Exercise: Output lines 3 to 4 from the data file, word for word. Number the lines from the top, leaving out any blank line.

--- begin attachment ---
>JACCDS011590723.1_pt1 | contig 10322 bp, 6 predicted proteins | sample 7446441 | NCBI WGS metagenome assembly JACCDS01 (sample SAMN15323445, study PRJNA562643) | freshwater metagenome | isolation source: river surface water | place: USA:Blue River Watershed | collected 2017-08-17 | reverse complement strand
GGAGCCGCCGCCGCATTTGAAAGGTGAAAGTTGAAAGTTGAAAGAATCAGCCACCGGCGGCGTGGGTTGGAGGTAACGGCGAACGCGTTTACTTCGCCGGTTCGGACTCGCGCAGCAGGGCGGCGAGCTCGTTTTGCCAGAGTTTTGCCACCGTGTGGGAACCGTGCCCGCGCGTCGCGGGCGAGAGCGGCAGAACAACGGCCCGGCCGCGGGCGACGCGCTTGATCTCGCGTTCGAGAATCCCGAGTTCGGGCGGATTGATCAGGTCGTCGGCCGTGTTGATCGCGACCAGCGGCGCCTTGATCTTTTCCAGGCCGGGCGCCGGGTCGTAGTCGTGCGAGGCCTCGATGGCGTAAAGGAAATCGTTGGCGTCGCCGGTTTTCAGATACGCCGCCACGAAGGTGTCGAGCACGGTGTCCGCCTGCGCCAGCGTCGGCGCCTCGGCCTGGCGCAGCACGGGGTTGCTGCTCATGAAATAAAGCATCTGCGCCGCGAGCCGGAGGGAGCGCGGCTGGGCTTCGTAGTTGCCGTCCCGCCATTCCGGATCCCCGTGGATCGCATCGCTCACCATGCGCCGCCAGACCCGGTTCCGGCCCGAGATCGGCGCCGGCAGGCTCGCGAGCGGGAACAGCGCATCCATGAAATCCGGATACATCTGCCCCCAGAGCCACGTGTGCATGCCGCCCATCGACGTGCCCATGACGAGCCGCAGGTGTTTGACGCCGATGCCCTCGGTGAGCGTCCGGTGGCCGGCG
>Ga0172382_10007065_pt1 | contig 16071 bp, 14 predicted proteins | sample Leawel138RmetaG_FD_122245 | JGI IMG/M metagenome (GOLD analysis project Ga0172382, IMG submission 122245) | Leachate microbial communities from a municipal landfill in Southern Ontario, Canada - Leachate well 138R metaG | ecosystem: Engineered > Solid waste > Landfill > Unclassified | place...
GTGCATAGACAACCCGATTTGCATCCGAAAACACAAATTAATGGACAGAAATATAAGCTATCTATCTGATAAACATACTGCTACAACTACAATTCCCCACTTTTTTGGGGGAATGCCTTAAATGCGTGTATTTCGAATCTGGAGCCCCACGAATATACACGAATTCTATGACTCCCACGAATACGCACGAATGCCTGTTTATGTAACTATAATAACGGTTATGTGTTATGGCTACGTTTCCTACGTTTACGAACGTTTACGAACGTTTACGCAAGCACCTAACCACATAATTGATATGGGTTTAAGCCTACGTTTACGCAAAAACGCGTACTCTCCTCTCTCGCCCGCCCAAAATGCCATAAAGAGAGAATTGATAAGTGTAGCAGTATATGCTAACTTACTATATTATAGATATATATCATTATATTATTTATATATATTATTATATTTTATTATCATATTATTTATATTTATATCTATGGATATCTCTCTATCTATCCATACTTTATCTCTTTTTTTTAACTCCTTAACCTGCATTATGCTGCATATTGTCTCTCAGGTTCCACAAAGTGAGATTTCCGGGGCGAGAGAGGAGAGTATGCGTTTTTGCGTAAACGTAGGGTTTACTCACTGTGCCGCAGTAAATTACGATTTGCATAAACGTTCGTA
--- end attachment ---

>Ga0172382_10007065_pt1 | contig 16071 bp, 14 predicted proteins | sample Leawel138RmetaG_FD_122245 | JGI IMG/M metagenome (GOLD analysis project Ga0172382, IMG submission 122245) | Leachate microbial communities from a municipal landfill in Southern Ontario, Canada - Leachate well 138R metaG | ecosystem: Engineered > Solid waste > Landfill > Unclassified | place...
GTGCATAGACAACCCGATTTGCATCCGAAAACACAAATTAATGGACAGAAATATAAGCTATCTATCTGATAAACATACTGCTACAACTACAATTCCCCACTTTTTTGGGGGAATGCCTTAAATGCGTGTATTTCGAATCTGGAGCCCCACGAATATACACGAATTCTATGACTCCCACGAATACGCACGAATGCCTGTTTATGTAACTATAATAACGGTTATGTGTTATGGCTACGTTTCCTACGTTTACGAACGTTTACGAACGTTTACGCAAGCACCTAACCACATAATTGATATGGGTTTAAGCCTACGTTTACGCAAAAACGCGTACTCTCCTCTCTCGCCCGCCCAAAATGCCATAAAGAGAGAATTGATAAGTGTAGCAGTATATGCTAACTTACTATATTATAGATATATATCATTATATTATTTATATATATTATTATATTTTATTATCATATTATTTATATTTATATCTATGGATATCTCTCTATCTATCCATACTTTATCTCTTTTTTTTAACTCCTTAACCTGCATTATGCTGCATATTGTCTCTCAGGTTCCACAAAGTGAGATTTCCGGGGCGAGAGAGGAGAGTATGCGTTTTTGCGTAAACGTAGGGTTTACTCACTGTGCCGCAGTAAATTACGATTTGCATAAACGTTCGTA